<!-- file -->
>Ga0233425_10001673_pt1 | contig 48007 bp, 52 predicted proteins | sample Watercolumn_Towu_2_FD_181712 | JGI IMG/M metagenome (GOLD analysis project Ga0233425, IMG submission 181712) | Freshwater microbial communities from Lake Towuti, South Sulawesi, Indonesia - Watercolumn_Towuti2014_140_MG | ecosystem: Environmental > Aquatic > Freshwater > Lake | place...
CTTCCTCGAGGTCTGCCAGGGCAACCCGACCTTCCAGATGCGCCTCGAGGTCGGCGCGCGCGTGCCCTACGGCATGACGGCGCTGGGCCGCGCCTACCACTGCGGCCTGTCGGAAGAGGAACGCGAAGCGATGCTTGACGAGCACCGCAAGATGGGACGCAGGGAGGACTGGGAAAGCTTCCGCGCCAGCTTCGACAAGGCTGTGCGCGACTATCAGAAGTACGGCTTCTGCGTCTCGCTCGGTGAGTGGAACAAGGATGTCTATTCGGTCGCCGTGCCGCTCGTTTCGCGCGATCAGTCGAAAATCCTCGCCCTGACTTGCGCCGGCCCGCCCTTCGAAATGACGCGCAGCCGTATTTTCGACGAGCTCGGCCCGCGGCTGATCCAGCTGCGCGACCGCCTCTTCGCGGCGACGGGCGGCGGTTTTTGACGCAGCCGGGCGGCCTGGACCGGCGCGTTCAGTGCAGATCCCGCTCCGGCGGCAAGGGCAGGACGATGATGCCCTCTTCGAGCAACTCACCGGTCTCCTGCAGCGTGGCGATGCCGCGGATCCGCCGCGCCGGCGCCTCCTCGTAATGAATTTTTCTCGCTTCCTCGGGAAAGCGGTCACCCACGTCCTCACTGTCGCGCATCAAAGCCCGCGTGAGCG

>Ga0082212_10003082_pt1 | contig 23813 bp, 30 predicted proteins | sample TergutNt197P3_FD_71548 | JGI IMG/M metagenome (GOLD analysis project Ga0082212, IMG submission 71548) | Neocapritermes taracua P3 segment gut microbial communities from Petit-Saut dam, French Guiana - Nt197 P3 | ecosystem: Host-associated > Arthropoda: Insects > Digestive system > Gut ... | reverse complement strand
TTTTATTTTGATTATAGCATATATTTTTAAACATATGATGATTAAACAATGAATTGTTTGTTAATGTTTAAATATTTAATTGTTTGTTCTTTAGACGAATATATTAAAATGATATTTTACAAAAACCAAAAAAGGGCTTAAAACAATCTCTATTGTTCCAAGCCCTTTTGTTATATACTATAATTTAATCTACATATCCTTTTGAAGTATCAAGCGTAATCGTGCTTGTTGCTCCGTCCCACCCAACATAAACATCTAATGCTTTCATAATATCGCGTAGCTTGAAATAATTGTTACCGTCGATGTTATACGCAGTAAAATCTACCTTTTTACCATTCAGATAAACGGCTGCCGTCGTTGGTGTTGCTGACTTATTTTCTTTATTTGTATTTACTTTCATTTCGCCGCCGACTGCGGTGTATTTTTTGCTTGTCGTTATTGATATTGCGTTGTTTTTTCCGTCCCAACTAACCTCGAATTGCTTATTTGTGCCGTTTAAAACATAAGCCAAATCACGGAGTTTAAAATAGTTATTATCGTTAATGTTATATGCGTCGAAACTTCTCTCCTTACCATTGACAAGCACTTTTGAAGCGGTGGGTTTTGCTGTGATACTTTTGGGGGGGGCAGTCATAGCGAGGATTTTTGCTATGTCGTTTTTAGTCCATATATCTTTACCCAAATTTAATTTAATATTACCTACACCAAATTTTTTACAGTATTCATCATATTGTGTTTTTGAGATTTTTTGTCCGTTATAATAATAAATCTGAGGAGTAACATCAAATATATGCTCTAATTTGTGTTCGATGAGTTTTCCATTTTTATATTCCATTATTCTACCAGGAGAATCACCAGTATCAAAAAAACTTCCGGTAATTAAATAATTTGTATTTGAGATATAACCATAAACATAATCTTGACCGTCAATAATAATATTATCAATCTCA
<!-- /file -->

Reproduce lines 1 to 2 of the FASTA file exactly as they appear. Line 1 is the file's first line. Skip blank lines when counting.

>Ga0233425_10001673_pt1 | contig 48007 bp, 52 predicted proteins | sample Watercolumn_Towu_2_FD_181712 | JGI IMG/M metagenome (GOLD analysis project Ga0233425, IMG submission 181712) | Freshwater microbial communities from Lake Towuti, South Sulawesi, Indonesia - Watercolumn_Towuti2014_140_MG | ecosystem: Environmental > Aquatic > Freshwater > Lake | place...
CTTCCTCGAGGTCTGCCAGGGCAACCCGACCTTCCAGATGCGCCTCGAGGTCGGCGCGCGCGTGCCCTACGGCATGACGGCGCTGGGCCGCGCCTACCACTGCGGCCTGTCGGAAGAGGAACGCGAAGCGATGCTTGACGAGCACCGCAAGATGGGACGCAGGGAGGACTGGGAAAGCTTCCGCGCCAGCTTCGACAAGGCTGTGCGCGACTATCAGAAGTACGGCTTCTGCGTCTCGCTCGGTGAGTGGAACAAGGATGTCTATTCGGTCGCCGTGCCGCTCGTTTCGCGCGATCAGTCGAAAATCCTCGCCCTGACTTGCGCCGGCCCGCCCTTCGAAATGACGCGCAGCCGTATTTTCGACGAGCTCGGCCCGCGGCTGATCCAGCTGCGCGACCGCCTCTTCGCGGCGACGGGCGGCGGTTTTTGACGCAGCCGGGCGGCCTGGACCGGCGCGTTCAGTGCAGATCCCGCTCCGGCGGCAAGGGCAGGACGATGATGCCCTCTTCGAGCAACTCACCGGTCTCCTGCAGCGTGGCGATGCCGCGGATCCGCCGCGCCGGCGCCTCCTCGTAATGAATTTTTCTCGCTTCCTCGGGAAAGCGGTCACCCACGTCCTCACTGTCGCGCATCAAAGCCCGCGTGAGCG